Change of standards renders NCAA regional meet much more important

David McCoy

Minnesota’s men’s and women’s track and field teams have sent competitors to the NCAA Midwest Regional before, and a good number have gone knowing they’d likely still qualify for NCAAs even if they performed poorly.

But as far as that’s concerned, Minnesota has sent its last one.

That’s because this year, new NCAA qualifying standards put much more emphasis on the athlete’s performance on the day of the regional.

“Last year, if you were ranked 15th to 20th in the United States going in and you screwed up, chances were still good you’d get in at-large,” Gophers coach Phil Lundin said.

But starting this year, an athlete must finish in the top five in his or her event at regionals to guarantee an appearance at the NCAA Championships. Without the top-five finish, he or she has to place in the top eight to even have a chance of getting an at-large bid.

“It’s good and bad,” Lundin said. “For our high jumpers, we have two All-Americans, Big Ten champs. It worries me, but that’s how it is.”

Others aren’t so worried, even though they’re in a similar situation.

Seeded sixth in the shot put and fourth in the discus, women’s thrower Liz Podominick said she’s got other things to worry about.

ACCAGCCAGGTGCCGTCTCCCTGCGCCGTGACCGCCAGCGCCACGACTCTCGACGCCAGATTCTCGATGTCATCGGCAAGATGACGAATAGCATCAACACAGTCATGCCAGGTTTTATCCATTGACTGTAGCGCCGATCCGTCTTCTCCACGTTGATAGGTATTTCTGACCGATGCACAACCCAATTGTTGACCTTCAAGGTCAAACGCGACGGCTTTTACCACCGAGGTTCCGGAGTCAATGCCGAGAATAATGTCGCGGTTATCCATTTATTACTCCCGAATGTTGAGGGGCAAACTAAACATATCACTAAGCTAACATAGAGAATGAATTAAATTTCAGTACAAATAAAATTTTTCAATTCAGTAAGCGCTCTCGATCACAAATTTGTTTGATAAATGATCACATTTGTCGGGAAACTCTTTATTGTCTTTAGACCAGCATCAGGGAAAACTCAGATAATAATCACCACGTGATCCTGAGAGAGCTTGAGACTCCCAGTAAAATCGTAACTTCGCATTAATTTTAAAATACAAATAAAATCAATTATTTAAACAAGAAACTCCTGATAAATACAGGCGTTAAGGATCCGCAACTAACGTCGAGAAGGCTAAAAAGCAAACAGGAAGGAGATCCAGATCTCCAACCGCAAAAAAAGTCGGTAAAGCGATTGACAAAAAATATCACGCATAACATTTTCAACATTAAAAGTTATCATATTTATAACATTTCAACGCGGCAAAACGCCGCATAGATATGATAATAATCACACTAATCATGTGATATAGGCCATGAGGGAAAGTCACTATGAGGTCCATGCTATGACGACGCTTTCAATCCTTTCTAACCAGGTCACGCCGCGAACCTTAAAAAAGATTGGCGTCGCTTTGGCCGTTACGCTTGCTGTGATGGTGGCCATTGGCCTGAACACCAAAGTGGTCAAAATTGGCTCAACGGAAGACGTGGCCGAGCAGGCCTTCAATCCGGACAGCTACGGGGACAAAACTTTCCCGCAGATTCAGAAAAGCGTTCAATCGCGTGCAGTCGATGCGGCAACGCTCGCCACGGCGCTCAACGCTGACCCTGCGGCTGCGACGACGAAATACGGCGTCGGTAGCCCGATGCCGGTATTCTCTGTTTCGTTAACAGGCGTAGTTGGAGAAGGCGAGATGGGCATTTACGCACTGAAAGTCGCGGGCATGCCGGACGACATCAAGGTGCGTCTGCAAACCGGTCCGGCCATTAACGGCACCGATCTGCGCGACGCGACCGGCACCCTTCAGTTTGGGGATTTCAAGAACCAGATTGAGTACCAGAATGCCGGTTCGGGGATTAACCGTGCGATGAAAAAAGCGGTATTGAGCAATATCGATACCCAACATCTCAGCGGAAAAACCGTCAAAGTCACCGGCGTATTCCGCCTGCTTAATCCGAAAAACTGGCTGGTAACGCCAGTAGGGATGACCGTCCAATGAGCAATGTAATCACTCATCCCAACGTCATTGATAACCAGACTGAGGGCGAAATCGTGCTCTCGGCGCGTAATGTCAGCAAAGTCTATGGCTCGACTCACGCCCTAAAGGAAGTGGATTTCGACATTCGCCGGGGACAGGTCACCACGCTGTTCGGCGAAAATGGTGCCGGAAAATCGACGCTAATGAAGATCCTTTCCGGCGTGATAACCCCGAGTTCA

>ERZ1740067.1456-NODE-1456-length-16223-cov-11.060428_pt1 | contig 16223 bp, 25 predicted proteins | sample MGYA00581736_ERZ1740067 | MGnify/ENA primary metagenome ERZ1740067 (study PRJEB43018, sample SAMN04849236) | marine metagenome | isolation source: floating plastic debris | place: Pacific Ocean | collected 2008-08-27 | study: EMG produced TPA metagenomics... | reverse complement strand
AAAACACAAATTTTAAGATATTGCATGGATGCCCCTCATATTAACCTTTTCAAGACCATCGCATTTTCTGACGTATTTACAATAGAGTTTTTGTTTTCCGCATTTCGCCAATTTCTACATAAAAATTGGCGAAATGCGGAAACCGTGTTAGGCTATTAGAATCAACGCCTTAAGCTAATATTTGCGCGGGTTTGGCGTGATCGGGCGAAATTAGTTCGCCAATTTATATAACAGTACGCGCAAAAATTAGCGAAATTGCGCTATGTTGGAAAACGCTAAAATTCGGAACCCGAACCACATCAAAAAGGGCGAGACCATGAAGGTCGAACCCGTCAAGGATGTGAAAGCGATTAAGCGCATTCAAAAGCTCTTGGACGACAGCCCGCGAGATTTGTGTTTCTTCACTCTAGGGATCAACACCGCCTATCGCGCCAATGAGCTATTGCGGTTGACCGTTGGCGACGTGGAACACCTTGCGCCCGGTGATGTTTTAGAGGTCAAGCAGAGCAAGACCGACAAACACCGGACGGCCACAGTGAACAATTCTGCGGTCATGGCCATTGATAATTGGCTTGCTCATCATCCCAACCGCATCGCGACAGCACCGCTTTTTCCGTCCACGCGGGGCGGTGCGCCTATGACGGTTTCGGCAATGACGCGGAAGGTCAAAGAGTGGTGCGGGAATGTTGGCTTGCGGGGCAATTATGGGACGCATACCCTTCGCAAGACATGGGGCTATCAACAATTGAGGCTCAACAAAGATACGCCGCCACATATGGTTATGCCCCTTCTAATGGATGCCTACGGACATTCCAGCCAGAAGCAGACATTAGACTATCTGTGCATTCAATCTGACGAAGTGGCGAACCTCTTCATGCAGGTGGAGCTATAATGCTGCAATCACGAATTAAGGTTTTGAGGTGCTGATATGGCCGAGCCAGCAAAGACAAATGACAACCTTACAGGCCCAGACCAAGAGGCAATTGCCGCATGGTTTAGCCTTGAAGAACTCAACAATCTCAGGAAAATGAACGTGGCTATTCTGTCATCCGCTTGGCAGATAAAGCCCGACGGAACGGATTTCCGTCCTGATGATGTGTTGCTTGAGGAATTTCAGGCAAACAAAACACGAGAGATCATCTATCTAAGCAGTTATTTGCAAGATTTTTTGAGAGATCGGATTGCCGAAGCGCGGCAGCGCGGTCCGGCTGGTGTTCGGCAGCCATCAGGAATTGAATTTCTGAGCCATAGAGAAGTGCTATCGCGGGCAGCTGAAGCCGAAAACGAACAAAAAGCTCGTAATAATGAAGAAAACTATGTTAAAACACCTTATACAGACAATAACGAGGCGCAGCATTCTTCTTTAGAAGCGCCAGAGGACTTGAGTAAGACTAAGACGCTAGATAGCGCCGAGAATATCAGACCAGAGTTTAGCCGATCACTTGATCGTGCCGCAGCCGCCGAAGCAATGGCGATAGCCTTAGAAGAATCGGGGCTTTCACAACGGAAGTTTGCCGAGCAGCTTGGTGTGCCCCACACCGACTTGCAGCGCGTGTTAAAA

“I have a really good chance of qualifying, and it doesn’t really matter where you’re seeded – it’s how you compete and if you can compete at a big meet,” Podominick said. “I’m just trying not to worry about what other people throw.”

Needless to say, it’s much easier for Podominick to hold that mindset than a coach, whose only course of action is to think and think.

Of course, there are exceptions this weekend. But only a couple.

The men’s team’s Andrew Carlson has already qualified for NCAAs in the 10,000 meters, as has Travis Brandstatter in the decathlon.

But for everybody else, that means much more pressure on the fateful day.

“It’s more stressful going in because you’ve got to get the top five, and that’s pretty hard for guys, mentally,” sophomore sprinter Aaron Buzard said. “You don’t really want to focus on that, per se, as much as you do on your event, but it’s something in the back of your mind.”

New Field House surface

The track surface in Minnesota’s Field House is in the process of getting an upgrade. The old surface had deteriorated.

The project, headed by the department of recreational sports, began May 2 when the floor was prepped for the new Mondo surface. On May 9, the new flooring was laid, and on Monday the lines began to be painted, recreational sports manager Bill Melgaard said. Melgaard said the project is expected to be completed Friday.

“It’s beautiful,” women’s track and field coach Gary Wilson said. “I was just in there (Monday) and it’s fantastic.”